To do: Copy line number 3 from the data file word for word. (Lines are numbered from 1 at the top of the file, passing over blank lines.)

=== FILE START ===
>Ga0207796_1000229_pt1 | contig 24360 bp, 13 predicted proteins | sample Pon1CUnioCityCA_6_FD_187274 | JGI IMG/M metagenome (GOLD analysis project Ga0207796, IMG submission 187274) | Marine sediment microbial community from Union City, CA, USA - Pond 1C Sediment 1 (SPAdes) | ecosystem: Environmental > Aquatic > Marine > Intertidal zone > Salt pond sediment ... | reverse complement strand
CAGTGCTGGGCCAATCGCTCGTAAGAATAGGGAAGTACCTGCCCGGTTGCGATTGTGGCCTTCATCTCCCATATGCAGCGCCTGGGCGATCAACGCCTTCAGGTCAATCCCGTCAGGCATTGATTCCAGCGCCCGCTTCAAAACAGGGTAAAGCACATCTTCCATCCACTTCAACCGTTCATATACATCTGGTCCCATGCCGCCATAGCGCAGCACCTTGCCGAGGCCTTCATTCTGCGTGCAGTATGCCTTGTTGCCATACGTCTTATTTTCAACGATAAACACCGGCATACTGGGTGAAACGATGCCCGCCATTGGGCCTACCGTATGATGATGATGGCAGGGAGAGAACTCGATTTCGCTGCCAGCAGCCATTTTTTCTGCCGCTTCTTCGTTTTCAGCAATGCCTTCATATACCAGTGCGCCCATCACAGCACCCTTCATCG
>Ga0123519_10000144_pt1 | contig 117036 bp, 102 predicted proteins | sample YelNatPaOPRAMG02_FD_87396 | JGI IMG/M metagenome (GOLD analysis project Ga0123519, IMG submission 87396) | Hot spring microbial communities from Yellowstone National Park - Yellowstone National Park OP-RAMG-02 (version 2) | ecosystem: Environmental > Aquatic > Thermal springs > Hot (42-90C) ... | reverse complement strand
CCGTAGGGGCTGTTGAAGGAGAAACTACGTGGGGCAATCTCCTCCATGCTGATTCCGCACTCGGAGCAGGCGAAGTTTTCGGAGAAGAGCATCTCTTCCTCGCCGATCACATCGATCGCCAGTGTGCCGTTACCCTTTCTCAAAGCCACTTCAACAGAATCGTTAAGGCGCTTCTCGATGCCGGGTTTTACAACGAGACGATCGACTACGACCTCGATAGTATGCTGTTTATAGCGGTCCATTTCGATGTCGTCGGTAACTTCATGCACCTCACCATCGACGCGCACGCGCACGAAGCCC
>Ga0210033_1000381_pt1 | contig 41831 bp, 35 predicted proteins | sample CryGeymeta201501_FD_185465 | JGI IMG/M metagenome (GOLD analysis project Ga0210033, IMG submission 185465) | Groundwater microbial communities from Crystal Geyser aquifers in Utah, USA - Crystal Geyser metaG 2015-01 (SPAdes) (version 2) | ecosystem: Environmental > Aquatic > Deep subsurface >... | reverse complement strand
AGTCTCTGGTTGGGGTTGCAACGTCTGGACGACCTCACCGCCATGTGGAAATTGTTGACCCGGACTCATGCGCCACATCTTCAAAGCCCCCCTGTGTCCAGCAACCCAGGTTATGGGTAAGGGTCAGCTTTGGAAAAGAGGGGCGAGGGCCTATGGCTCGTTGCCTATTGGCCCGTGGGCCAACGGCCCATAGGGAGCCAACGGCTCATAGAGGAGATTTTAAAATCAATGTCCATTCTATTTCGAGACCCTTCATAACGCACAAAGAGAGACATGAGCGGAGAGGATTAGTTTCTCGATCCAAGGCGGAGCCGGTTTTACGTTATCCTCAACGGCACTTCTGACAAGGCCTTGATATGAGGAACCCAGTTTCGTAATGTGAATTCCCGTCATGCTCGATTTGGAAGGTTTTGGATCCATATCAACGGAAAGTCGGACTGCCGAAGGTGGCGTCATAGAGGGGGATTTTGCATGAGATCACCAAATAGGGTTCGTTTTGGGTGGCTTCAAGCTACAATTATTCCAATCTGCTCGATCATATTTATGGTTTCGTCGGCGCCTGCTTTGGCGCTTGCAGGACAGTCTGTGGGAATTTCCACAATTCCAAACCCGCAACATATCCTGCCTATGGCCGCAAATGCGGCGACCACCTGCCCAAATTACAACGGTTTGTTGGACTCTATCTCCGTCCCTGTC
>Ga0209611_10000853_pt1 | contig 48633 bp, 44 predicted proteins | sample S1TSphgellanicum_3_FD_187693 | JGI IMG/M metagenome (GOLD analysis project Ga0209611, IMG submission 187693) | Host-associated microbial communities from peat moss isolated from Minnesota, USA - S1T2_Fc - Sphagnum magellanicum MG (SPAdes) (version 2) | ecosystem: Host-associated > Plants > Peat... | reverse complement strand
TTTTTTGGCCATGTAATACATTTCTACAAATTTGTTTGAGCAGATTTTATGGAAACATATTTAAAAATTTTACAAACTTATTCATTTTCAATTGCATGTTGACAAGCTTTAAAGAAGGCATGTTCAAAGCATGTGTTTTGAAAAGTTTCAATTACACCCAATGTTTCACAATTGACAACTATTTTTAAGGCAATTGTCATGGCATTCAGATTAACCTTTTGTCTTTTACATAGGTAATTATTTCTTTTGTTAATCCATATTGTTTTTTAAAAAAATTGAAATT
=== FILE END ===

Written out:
>Ga0123519_10000144_pt1 | contig 117036 bp, 102 predicted proteins | sample YelNatPaOPRAMG02_FD_87396 | JGI IMG/M metagenome (GOLD analysis project Ga0123519, IMG submission 87396) | Hot spring microbial communities from Yellowstone National Park - Yellowstone National Park OP-RAMG-02 (version 2) | ecosystem: Environmental > Aquatic > Thermal springs > Hot (42-90C) ... | reverse complement strand